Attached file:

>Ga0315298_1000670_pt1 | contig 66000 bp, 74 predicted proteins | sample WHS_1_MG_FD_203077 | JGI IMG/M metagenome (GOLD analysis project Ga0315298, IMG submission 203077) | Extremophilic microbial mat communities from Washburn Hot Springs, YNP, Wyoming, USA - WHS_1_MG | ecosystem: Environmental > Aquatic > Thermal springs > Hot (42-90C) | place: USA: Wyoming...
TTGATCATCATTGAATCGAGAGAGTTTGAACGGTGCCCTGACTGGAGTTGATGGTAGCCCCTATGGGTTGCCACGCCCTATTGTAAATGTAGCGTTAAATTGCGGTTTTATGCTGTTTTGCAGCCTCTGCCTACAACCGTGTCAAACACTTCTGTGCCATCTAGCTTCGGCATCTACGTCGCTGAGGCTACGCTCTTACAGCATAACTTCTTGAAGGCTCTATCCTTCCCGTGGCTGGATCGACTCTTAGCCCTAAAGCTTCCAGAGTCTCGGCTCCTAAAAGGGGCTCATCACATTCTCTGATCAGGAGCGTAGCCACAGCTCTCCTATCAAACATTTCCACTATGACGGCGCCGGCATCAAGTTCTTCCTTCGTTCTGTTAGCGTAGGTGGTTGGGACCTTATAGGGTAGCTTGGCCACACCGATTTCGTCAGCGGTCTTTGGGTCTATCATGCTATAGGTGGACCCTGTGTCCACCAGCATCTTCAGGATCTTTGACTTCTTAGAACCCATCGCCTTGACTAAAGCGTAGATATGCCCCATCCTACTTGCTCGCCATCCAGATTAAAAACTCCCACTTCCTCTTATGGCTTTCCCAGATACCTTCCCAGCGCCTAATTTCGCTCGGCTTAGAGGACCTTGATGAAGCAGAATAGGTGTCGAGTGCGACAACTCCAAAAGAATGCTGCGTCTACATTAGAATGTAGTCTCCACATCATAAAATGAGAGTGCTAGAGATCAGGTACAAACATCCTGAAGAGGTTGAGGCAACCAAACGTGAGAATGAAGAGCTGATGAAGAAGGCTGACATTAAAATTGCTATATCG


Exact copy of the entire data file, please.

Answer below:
>Ga0315298_1000670_pt1 | contig 66000 bp, 74 predicted proteins | sample WHS_1_MG_FD_203077 | JGI IMG/M metagenome (GOLD analysis project Ga0315298, IMG submission 203077) | Extremophilic microbial mat communities from Washburn Hot Springs, YNP, Wyoming, USA - WHS_1_MG | ecosystem: Environmental > Aquatic > Thermal springs > Hot (42-90C) | place: USA: Wyoming...
TTGATCATCATTGAATCGAGAGAGTTTGAACGGTGCCCTGACTGGAGTTGATGGTAGCCCCTATGGGTTGCCACGCCCTATTGTAAATGTAGCGTTAAATTGCGGTTTTATGCTGTTTTGCAGCCTCTGCCTACAACCGTGTCAAACACTTCTGTGCCATCTAGCTTCGGCATCTACGTCGCTGAGGCTACGCTCTTACAGCATAACTTCTTGAAGGCTCTATCCTTCCCGTGGCTGGATCGACTCTTAGCCCTAAAGCTTCCAGAGTCTCGGCTCCTAAAAGGGGCTCATCACATTCTCTGATCAGGAGCGTAGCCACAGCTCTCCTATCAAACATTTCCACTATGACGGCGCCGGCATCAAGTTCTTCCTTCGTTCTGTTAGCGTAGGTGGTTGGGACCTTATAGGGTAGCTTGGCCACACCGATTTCGTCAGCGGTCTTTGGGTCTATCATGCTATAGGTGGACCCTGTGTCCACCAGCATCTTCAGGATCTTTGACTTCTTAGAACCCATCGCCTTGACTAAAGCGTAGATATGCCCCATCCTACTTGCTCGCCATCCAGATTAAAAACTCCCACTTCCTCTTATGGCTTTCCCAGATACCTTCCCAGCGCCTAATTTCGCTCGGCTTAGAGGACCTTGATGAAGCAGAATAGGTGTCGAGTGCGACAACTCCAAAAGAATGCTGCGTCTACATTAGAATGTAGTCTCCACATCATAAAATGAGAGTGCTAGAGATCAGGTACAAACATCCTGAAGAGGTTGAGGCAACCAAACGTGAGAATGAAGAGCTGATGAAGAAGGCTGACATTAAAATTGCTATATCG